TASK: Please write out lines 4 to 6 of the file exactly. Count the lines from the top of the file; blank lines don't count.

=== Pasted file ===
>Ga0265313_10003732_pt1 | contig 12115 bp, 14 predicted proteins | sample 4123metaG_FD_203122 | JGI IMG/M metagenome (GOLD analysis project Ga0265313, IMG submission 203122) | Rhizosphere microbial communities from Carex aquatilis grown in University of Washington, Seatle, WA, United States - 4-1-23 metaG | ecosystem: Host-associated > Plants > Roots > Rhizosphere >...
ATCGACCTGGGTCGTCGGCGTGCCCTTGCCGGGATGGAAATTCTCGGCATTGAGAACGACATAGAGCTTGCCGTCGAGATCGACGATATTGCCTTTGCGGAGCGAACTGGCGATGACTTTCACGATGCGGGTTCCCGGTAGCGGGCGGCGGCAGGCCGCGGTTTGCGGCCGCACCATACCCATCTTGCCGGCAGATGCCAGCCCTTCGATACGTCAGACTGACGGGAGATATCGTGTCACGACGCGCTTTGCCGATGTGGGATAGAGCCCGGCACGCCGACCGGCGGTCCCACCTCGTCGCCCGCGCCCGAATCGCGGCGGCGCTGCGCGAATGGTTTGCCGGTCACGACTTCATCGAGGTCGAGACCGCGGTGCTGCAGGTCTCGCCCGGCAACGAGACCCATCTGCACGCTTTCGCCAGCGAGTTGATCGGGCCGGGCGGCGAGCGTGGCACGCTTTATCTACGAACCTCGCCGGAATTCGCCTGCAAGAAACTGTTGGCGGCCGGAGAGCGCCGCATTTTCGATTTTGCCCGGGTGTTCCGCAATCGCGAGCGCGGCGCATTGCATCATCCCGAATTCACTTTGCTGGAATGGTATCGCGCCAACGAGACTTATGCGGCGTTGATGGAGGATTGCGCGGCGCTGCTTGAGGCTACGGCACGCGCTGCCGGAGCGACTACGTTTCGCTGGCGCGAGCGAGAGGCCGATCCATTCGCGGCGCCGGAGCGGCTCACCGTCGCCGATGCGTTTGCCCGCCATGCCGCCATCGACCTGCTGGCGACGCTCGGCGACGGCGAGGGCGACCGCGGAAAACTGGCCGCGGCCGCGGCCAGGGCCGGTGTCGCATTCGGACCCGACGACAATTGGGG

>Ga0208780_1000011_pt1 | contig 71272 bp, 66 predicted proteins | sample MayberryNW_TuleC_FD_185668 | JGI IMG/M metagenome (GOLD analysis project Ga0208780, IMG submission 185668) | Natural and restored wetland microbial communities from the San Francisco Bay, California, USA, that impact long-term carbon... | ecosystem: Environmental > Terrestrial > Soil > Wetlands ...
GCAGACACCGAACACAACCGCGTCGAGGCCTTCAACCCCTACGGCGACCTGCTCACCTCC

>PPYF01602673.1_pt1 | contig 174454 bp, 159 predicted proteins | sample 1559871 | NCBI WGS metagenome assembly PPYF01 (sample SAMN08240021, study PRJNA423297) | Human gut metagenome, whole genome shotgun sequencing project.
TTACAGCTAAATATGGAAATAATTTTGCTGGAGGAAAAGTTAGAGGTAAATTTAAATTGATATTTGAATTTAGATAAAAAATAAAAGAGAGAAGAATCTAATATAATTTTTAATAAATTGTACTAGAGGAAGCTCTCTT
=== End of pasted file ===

GCAGACACCGAACACAACCGCGTCGAGGCCTTCAACCCCTACGGCGACCTGCTCACCTCC

>PPYF01602673.1_pt1 | contig 174454 bp, 159 predicted proteins | sample 1559871 | NCBI WGS metagenome assembly PPYF01 (sample SAMN08240021, study PRJNA423297) | Human gut metagenome, whole genome shotgun sequencing project.
TTACAGCTAAATATGGAAATAATTTTGCTGGAGGAAAAGTTAGAGGTAAATTTAAATTGATATTTGAATTTAGATAAAAAATAAAAGAGAGAAGAATCTAATATAATTTTTAATAAATTGTACTAGAGGAAGCTCTCTT